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Women's Health

Health Minister says testimony included in HSE abortion report is 'heartbreaking'

The research found that current abortion legislation does not meet the needs of those seeking termination for foetal anomalies.

HEALTH MINISTER STEPHEN Donnelly has described the situation facing women who cannot access care for fatal foetal anomalies as “heartbreaking” following the release of a HSE study reviewing the 2019 abortion legislation.

Minster Donnelly said that he will be taking the testimony of the women surveyed as part of the research “very, very seriously”, and said that his “thoughts really go out” to those affected.

The Unplanned Pregnancy and Abortion Care study, led by Dr Catherine Conlon of Trinity College Dublin and commissioned by the HSE, found that current abortion legislation does not meet the needs of those seeking termination for foetal anomalies.

The research was shaped by the testimonies of 58 women who sought abortions between December 2019 and August 2021.

The review’s key findings highlight the difficulties faced by women living in rural areas in accessing services and restrictions within the Health (Regulation of Termination of Pregnancy) Act preventing women with foetal anomalies in accessing abortion services after 12 weeks of pregnancy.

“Women [find] themselves hoping for a ‘fatal enough’ diagnosis rather than being denied care and faced with travelling,” the report stated.

It also outlines the positive response among interviewees to the HSE’s unplanned pregnancy support service, My Options.

The research recommends that the Department of Health replace the mandatory three day waiting period with service provision based on one consultation, with an optional second consultation, and that abortion services be made available in all maternity hospitals.

The review also asks the Department of Health to re-evaluate the criminalisation aspect of the current legislation, whereby doctors cannot perform terminations outside of the criteria outlined in the Act.

Commenting on the research, Dr Conlon said: “From listening to the experiences of the 58 women we interviewed for this study it is clear that legalising abortion in Ireland has enhanced women’s well-being, dignity and autonomy. Provision of abortion care under 12 weeks’ gestation is working well and women reported quality, acceptable care from conscientious, committed providers.”

“Those seeking care regarding foetal anomaly, however, did not feel the service met their needs and described a protracted assessment process from which they felt heavily excluded.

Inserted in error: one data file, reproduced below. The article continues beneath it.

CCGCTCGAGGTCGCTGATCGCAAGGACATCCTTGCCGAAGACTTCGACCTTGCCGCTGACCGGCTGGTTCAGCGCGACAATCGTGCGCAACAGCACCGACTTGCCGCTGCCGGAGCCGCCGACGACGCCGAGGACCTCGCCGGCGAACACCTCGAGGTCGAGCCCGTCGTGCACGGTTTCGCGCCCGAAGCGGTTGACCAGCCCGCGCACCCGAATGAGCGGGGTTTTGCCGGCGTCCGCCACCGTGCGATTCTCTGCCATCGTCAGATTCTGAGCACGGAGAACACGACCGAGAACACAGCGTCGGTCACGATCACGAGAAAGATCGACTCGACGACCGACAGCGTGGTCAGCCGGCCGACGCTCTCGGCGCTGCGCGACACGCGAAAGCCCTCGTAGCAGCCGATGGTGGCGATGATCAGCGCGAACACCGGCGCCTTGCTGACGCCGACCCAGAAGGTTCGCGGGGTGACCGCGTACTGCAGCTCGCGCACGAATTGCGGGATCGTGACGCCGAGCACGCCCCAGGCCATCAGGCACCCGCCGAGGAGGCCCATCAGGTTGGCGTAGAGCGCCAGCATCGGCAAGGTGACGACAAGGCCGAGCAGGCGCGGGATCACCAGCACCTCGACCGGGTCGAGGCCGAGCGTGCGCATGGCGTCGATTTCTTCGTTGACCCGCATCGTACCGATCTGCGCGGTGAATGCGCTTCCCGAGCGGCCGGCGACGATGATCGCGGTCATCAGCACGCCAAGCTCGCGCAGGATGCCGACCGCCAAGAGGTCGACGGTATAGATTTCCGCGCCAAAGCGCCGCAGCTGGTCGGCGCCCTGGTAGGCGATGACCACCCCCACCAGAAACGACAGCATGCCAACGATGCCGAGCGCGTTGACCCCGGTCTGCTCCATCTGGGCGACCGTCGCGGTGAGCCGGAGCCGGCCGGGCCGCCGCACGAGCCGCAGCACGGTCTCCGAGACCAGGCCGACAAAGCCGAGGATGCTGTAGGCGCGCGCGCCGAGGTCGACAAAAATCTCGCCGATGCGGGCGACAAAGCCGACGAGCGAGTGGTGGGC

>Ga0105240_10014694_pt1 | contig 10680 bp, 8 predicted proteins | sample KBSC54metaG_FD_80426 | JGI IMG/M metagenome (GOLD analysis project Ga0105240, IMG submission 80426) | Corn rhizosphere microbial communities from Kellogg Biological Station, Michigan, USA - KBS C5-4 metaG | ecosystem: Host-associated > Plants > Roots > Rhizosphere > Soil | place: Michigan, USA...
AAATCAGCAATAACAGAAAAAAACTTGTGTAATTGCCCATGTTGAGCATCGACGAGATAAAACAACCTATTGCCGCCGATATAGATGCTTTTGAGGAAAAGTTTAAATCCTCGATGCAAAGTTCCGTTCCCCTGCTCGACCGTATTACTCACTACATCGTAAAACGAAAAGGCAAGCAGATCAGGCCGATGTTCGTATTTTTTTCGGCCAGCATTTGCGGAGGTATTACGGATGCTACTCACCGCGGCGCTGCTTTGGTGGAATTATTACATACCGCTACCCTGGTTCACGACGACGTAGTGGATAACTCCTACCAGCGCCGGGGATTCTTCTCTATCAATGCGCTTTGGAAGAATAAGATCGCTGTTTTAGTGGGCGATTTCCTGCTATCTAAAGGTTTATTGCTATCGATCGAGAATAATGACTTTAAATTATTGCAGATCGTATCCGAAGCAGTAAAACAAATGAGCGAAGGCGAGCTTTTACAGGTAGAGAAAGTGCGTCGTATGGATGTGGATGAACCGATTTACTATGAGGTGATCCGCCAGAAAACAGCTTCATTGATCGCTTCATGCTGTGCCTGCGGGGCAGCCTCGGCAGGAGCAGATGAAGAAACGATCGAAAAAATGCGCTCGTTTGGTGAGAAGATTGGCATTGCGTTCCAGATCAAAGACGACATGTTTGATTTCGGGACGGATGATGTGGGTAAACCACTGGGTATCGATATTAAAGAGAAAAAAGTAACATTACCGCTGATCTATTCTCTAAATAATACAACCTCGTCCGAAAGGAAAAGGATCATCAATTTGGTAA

“We know from international data that women continue to travel abroad to access abortion services and now our research illustrates how these women and their families feel let down, angry and bewildered at a time of acute loss and anguish,” she said.


The study is just one of many submissions to the review of the current abortion legislation, which the Department of Health is obliged to carry out under section 7 of the 2018 Act within three years of commencement.

Speaking at the launch of Fianna Fáil’s women’s health policy, Minister Donnelly said that his department is “listening very carefully” to service users and service providers in the process of reviewing the current legislation.

The policy is a culmination of 103 commitments across the areas of reproductive, mental and physical health and seeks to provide more “tailored services for women of all ages”. It is backed by €31 million of ring fenced funding.

Its launch came just hours after the Health (Miscellaneous Provisions) Bill, which seeks to provide free contraception for women aged 17-25, passed through all the stages of the Dáil, Minister Donnelly said.

The Health Minister also said that he submitted the General Scheme of a Bill to introduce safe access zones to protect women and staff from intimidation when entering healthcare facilities that provide abortion care for consideration to Cabinet, adding that he would love to see the legislation come into action “in this calendar year”.

“It’s a good day in terms of women’s health,” Minister Donnelly said.

“Women’s healthcare has never been invested in at the level that it should be. It’s never been prioritised the way that it should be.

“We have a dark history when it comes to women’s health care, particularly around women’s reproductive health. But I think we’re moving rapidly in the right direction.

“If [the Government] were able to achieve the progress across the entire healthcare system that we’re achieving in women’s health care, we’d be in a phenomenal place,” he said.

Under section 20 of the Health (Regulation of Termination of Pregnancy) Act 2018, the Minister is required no later than 30 June each year to prepare a report detailing the number of terminations carried out over the course of the preceding year.

The Minster is obliged to “lay this report before the Oireachtas as soon as practicable afterwards”.

The Journal understands that this report is completed and is expected to be presented to government tomorrow.

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